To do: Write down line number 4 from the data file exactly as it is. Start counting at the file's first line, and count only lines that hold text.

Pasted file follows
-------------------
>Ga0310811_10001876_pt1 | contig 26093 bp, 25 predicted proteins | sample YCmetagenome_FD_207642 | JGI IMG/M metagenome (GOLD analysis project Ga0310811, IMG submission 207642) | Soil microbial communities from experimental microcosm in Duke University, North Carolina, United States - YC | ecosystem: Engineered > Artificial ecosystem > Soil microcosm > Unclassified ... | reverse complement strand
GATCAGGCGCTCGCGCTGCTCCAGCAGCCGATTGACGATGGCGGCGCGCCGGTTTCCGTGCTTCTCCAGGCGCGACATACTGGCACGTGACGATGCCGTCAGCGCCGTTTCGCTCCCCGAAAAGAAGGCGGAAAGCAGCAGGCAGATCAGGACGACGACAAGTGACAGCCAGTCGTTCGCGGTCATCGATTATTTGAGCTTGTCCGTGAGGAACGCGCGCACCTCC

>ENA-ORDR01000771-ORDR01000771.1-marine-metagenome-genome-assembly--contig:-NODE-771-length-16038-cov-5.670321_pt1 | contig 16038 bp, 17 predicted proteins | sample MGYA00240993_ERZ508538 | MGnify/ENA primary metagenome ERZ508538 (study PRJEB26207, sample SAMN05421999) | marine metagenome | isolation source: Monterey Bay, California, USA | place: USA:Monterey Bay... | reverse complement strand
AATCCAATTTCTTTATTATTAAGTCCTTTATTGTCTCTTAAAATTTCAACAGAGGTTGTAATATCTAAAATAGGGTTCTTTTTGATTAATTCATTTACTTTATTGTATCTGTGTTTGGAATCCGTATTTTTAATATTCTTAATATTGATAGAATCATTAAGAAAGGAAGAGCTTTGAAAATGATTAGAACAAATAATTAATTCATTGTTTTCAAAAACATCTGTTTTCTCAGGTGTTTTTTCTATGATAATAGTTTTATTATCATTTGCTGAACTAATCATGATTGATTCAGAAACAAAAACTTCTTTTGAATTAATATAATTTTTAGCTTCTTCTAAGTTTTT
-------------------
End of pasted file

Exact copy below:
AATCCAATTTCTTTATTATTAAGTCCTTTATTGTCTCTTAAAATTTCAACAGAGGTTGTAATATCTAAAATAGGGTTCTTTTTGATTAATTCATTTACTTTATTGTATCTGTGTTTGGAATCCGTATTTTTAATATTCTTAATATTGATAGAATCATTAAGAAAGGAAGAGCTTTGAAAATGATTAGAACAAATAATTAATTCATTGTTTTCAAAAACATCTGTTTTCTCAGGTGTTTTTTCTATGATAATAGTTTTATTATCATTTGCTGAACTAATCATGATTGATTCAGAAACAAAAACTTCTTTTGAATTAATATAATTTTTAGCTTCTTCTAAGTTTTT